Billing Records Reveal Details of Loudoun Filtering Case

(February 10, 1999) When the ACLU and People for the American Way filed their demands for $488,601.10 in attorneys fees in the Loudoun Library filtering software case, they filed their daily time records, as is expected. These records detail the claim and provide a rare inside glimpse into the activities and operations of the lawyers. And in contrast, the lawyers for the Loudoun library, and lawyers doing similar work in similar matters, put in far less work.

News Analysis

The plaintiffs were represented by the American Civil Liberties Union (ACLU) and People for the American Way (PFAW). PFAW, in turn, also associated with the law firm of Hogan and Hartson. The billing records reveal that the plaintiffs claim they entitled to be paid for over 2,618 hours of work performed by eight different lawyers. In contrast, the City of Livermore, which just won a case involving filtering software in its public libraries, put just one attorney on the case, who did most of his work on the case on weekends because he was too busy during the week with his regular job responsibilities.

See, summary of Mainstream Loudoun v. Board of Trustees of the Loudoun County Public Libraries, case No. 97-2049, U.S. District Court, E.D. Virginia.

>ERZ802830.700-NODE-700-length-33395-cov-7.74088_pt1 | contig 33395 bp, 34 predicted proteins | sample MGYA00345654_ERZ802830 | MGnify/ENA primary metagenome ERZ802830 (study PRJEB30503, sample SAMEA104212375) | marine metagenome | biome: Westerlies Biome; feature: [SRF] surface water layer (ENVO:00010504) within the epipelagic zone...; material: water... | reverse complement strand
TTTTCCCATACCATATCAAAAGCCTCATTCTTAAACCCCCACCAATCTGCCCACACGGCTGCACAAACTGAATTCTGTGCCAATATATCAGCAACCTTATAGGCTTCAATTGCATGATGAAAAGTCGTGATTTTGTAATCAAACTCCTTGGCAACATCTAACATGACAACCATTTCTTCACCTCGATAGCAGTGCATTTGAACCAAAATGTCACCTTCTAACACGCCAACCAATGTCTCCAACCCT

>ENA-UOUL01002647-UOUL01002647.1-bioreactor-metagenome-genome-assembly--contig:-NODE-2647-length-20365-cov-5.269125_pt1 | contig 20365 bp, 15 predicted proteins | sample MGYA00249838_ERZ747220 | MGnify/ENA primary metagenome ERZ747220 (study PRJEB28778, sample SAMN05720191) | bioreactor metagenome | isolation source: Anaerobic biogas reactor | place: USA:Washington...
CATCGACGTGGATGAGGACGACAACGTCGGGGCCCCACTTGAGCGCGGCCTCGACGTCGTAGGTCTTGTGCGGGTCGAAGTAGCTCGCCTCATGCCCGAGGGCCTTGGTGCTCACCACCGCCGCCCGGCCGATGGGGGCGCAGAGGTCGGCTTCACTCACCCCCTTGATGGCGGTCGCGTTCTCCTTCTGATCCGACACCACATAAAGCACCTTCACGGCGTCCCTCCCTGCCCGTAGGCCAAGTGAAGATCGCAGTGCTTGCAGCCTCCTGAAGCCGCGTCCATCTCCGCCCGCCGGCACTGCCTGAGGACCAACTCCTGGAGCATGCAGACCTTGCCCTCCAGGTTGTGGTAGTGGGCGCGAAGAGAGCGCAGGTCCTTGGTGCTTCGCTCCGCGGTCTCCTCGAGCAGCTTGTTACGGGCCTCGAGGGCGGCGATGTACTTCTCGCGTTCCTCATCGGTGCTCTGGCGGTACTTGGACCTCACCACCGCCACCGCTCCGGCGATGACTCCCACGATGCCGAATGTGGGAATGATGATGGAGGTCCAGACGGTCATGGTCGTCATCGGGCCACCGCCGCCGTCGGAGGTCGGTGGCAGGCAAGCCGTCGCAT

The highest priced lawyer was the ACLU's Chris Hansen, who was billed at $240 per hour for 200.4 hours. He was also billed at $120 per hour for another 20.6 hours. Most of the PFAW attorneys billed at $240 or $230 per hour. However, PFAW applied a 25% discount to its attorney time billing, thus effectively reducing their rates to at or just below $180 per hour.

This is the second of a three part series.

ACLU and PFAW Seek $488K in Fees.
Billing Records Reveal Details of Case.
Appeal Still Possible in Loudoun Case.

The ACLU's Ann Beeson, who was not admitted to the bar until 1994, was billed at $175 per hour. She billed 645.8 hours, for a total of $113,015.00. She prepared the ACLU's motion to intervene and complaint. After preparing the ACLU's pleadings for the February 23 oral argument, she billed about 80 hours more preparing for that oral argument. She also prepared the ACLU's pleading for the second oral argument in September. She billed about 15 hours preparing for that court appearance.

Table 1.
Summary of Fees and Expenses



PFAW $276,783.75 $23,926.62 $300,710.37
ACLU $171,953.00 $15,937.73 $187,890.73
  $448,736.75 $39,864.35 $488,601.10

Robert Corn-Revere billed the most hours for PFAW -- 725.25. Ron Wiltsie also billed for a large amount of hours -- 432. A younger associate, Mary Callaghan billed 280 hours, and was billed at a lower rate of $150. All three are attorneys with the law firm of Hogan and Hartson. Two attorneys employed by PFAW also billed. While their combined total was almost 230 hours -- a huge amount of time -- for almost any type of legal practice -- it only made up about 14% of the time which PFAW now request to be paid.

Table 2.
PFAW Rates, Hours, and Billings
Attorney Hourly
Corn-Revere $240 725.25 $174,060.00
Wiltsie $230 432.00 $99,360.00
Callahan $150 280.50 $42,075.00
Mincberg $240 76.50 $18,360.00
Ottinger $230 153.00 $35,190.00